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View Full Version : Chef Knife and more, 1st time REAL knife buying, lets going shopping!



Meals
02-17-2013, 11:56 PM
I am a finance guy by day, serious home cook by night . I want to upgrade to a real chef knife and work from there. I am a male with an avg size hand. My current equipment is nothing to even talk about and I want to start from scratch. Looking for advice as far as what knife(s), a sharping set (advice on how to learn) and what other knifes I should get. Also, help with where you would buy them!

Help with buying:
1. Chef Knife budget $300 or under, need help w/ size
2. Paring knife $150 or under
3. Yanagi $350 or under
4. Sharping supplies, knife bag, and how to sharpen
I have a: Bread Knife, Chinese one piece steel handle cleaver, junky chef knife and paring knife going to Goodwill

Enjoying helping me spend money!

franzb69
02-18-2013, 12:06 AM
http://www.kitchenknifeforums.com/showthread.php/2058-Which-knife-should-you-buy

answer these questions first please.

=D

Igasho
02-18-2013, 12:07 AM
http://www.kitchenknifeforums.com/showthread.php/10785-revisiting-the-fire-sale?p=181914#post181914
here is a good couple knives available :)

Meals
02-18-2013, 12:52 AM
Sorry I am new

What type of knife(s) do you think you want? First of all I am putting together my first real set of knifes
1. Chef Knife $300 or less, not sure on size, I am thinking 8 inches.
2. Paring knife $150
3. Yanagi $350 or less
4. Sharping supplies, knife bag, and how to sharpen

Why is it being purchased? What, if anything, are you replacing?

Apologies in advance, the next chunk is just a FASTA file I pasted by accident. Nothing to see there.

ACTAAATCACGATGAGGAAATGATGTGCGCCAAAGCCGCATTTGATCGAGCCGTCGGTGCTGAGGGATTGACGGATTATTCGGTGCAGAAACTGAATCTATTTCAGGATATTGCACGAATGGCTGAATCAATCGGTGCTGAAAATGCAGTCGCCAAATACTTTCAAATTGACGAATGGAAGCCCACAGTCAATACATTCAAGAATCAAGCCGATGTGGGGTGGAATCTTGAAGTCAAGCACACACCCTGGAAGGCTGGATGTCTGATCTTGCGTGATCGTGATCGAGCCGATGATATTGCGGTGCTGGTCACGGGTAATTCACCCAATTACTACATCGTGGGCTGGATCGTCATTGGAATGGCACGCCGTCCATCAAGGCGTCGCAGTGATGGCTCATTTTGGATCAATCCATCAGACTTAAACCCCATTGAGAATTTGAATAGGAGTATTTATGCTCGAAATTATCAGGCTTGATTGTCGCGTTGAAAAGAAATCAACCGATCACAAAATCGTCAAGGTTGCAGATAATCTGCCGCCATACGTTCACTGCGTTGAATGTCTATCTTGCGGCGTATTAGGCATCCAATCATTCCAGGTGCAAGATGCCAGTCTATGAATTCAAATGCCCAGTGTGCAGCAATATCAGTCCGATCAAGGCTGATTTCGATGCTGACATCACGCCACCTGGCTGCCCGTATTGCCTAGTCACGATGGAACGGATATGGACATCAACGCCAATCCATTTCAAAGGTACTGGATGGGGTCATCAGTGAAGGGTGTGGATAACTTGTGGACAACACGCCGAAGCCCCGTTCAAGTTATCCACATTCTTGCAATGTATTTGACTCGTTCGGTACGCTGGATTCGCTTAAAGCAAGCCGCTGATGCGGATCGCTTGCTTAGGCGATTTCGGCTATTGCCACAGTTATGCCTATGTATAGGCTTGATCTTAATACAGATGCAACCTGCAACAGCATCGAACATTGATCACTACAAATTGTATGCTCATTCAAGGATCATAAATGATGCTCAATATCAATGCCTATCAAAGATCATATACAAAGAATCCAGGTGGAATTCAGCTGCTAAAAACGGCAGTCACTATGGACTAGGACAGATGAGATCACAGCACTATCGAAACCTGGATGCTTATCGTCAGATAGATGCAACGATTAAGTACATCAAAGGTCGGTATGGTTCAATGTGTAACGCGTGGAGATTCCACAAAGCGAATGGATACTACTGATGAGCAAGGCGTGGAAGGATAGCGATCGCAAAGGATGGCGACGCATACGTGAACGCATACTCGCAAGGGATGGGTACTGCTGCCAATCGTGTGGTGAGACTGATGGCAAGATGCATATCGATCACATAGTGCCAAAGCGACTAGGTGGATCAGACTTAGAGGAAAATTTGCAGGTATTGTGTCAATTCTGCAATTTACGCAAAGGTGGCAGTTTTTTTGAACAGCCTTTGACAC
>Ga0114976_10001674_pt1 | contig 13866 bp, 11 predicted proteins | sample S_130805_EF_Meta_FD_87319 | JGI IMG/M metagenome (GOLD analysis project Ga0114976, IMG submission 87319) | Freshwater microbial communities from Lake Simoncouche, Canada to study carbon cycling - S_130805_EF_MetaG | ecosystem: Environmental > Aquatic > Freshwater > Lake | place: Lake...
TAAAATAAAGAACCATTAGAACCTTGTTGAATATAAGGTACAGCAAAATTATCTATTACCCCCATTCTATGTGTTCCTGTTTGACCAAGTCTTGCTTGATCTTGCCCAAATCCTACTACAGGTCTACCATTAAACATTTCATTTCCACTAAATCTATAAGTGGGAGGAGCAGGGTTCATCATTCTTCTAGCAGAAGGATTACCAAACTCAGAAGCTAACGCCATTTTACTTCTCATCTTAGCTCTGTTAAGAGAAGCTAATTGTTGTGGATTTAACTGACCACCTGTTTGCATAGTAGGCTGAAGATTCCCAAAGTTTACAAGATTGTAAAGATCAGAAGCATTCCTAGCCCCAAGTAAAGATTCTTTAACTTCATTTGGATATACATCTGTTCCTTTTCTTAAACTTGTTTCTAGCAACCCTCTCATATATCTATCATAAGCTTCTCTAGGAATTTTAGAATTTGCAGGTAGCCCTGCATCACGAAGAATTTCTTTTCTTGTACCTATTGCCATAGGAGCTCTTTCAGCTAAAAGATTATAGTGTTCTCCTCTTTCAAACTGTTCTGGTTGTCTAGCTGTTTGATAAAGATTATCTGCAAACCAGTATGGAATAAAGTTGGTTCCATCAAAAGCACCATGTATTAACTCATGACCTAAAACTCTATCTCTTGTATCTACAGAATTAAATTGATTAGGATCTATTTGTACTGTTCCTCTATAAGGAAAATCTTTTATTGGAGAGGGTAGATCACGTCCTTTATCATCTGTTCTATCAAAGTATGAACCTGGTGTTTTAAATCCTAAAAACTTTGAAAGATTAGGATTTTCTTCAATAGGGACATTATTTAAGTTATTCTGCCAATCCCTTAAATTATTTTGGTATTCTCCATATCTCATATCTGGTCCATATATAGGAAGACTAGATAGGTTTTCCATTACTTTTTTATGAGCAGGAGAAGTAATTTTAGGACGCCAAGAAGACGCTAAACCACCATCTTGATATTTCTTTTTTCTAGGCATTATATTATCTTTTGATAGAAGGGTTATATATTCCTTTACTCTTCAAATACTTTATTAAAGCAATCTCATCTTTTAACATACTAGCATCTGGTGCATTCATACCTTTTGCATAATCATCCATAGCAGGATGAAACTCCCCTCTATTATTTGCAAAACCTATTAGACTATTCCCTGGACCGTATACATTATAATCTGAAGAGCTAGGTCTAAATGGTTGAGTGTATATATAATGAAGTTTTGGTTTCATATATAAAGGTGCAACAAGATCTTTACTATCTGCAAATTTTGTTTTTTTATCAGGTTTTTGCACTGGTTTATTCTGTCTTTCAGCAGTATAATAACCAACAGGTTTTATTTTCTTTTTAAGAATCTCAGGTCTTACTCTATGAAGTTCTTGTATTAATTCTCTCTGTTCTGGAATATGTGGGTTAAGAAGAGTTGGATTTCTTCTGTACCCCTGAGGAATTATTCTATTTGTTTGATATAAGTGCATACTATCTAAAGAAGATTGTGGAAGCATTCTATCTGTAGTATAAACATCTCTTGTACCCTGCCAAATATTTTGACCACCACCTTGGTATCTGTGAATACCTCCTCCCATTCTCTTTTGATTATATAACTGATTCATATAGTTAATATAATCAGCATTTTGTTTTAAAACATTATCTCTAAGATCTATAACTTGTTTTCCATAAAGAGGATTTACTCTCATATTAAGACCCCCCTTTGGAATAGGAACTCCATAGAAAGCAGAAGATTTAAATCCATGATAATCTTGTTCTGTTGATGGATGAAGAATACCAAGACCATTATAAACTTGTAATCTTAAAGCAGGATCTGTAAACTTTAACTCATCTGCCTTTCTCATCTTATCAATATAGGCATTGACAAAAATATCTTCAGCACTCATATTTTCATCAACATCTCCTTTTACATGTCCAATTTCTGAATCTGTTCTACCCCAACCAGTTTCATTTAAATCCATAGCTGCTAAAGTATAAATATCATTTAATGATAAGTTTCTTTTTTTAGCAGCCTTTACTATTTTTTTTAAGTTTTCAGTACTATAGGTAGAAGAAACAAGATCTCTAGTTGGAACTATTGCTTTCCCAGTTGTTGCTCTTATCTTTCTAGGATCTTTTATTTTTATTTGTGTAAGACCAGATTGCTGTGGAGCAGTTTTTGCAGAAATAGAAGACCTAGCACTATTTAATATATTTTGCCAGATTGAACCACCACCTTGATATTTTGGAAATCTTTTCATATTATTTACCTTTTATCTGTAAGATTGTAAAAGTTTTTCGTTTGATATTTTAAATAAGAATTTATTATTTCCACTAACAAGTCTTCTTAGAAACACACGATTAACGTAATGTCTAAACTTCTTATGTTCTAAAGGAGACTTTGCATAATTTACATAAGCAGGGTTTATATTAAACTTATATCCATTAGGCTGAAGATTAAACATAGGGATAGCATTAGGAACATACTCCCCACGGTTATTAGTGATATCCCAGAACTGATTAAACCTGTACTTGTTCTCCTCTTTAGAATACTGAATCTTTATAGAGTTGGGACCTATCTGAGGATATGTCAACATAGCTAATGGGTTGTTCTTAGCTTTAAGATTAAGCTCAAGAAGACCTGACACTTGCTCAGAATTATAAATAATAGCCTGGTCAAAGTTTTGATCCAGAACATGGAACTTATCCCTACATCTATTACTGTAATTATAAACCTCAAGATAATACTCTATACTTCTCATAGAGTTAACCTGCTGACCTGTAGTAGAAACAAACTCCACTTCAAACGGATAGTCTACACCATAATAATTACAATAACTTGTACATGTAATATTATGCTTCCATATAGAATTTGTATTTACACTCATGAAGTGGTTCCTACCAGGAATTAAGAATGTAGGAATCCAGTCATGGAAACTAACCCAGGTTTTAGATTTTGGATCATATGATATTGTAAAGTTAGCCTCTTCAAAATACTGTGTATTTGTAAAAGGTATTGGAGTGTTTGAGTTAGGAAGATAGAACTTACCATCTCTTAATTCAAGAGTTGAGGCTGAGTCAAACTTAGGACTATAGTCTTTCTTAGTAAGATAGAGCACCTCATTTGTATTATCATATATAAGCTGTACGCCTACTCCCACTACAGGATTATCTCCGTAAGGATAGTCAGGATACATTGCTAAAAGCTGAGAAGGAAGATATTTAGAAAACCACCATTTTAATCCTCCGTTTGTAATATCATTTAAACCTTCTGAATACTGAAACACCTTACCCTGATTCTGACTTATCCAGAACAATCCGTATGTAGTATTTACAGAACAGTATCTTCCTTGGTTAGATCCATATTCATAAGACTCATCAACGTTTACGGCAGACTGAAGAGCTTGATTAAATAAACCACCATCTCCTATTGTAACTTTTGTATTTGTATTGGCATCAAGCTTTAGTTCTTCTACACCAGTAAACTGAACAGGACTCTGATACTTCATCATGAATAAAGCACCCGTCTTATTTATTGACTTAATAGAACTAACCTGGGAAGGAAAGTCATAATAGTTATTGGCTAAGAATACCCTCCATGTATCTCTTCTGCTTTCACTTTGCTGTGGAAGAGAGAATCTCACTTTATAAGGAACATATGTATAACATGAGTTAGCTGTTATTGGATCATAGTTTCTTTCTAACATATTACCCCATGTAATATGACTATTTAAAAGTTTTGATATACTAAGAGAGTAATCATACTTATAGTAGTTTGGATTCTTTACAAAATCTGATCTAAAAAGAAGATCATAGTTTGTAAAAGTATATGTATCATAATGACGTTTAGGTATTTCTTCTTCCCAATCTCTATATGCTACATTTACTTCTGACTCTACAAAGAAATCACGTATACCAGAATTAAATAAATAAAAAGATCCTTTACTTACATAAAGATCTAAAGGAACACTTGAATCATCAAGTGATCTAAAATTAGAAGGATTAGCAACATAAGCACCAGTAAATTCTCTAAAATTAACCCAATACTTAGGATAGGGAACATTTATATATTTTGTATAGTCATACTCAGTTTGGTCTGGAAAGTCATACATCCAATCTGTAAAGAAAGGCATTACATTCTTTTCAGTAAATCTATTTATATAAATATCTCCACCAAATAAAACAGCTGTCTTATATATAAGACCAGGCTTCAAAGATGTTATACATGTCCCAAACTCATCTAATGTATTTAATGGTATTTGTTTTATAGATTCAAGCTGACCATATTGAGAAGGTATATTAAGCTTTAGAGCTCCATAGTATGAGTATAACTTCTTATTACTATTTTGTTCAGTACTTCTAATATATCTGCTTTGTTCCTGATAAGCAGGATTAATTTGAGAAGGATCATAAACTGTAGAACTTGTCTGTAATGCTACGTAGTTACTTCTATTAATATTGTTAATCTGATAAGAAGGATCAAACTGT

Replacing what I have, which were purchased at Target, nothing great. I am pretty serious and am a want to be chef. I want to have really good knifes.

What do you like and dislike about these qualities of your knives already?
Aesthetics- Junky plastic
Edge Quality/Retention- Not sharp, not a good blade
Ease of Use- It works somewhat
Comfort- would love a comfort knife, but I'm not cutting all day I have a desk job.

What grip do you use? Pintch Grip

What kind of cutting motion do you use? Rock and Walking

Where do you store them? Maganitic Strip

Have you ever oiled a handle? Nope, I never had wood handle before

What kind of cutting board(s) do you use? Bamboo, I have a few

For edge maintenance, do you use a strop, honing rod, pull through/other, or nothing? Never tried I have $40 knives =[

Have they ever been sharpened? nope

What is your budget? See Above

What do you cook and how often? I am a home cook, and cook everything from Breakfast, to Steak and Sea Scalops

Special requests(Country of origin/type of wood/etc)? I am in Austin Texas, open to anything really

ThEoRy
02-18-2013, 12:56 AM
Why do you need a yanagiba?

chinacats
02-18-2013, 01:02 AM
Do you know what profile you would like on a chef's (gyuto)?

Meals
02-18-2013, 01:02 AM
I make sushi for friends, I guess I don't really need it. Its cool, not not really needed, you think I should get something else? basically starting from scratch, I do have a great bread knife and a $10 steel handle cleaver lol

Meals
02-18-2013, 01:09 AM
My current knife is a German Profile, however I am not married to that profile.

chinacats
02-18-2013, 01:28 AM
My current knife is a German Profile, however I am not married to that profile.

Do you like German heft, in other words would you be interested in something on the lighter side or would you like something more substantial? In J-knives, both will cut like nobody's business but figuring out the weight you like will help to narrow the choices a bit. Also, do you like the traditional style handle (western/yo) or be willing to try a wa handle (usually octagonal, round or d-shaped)?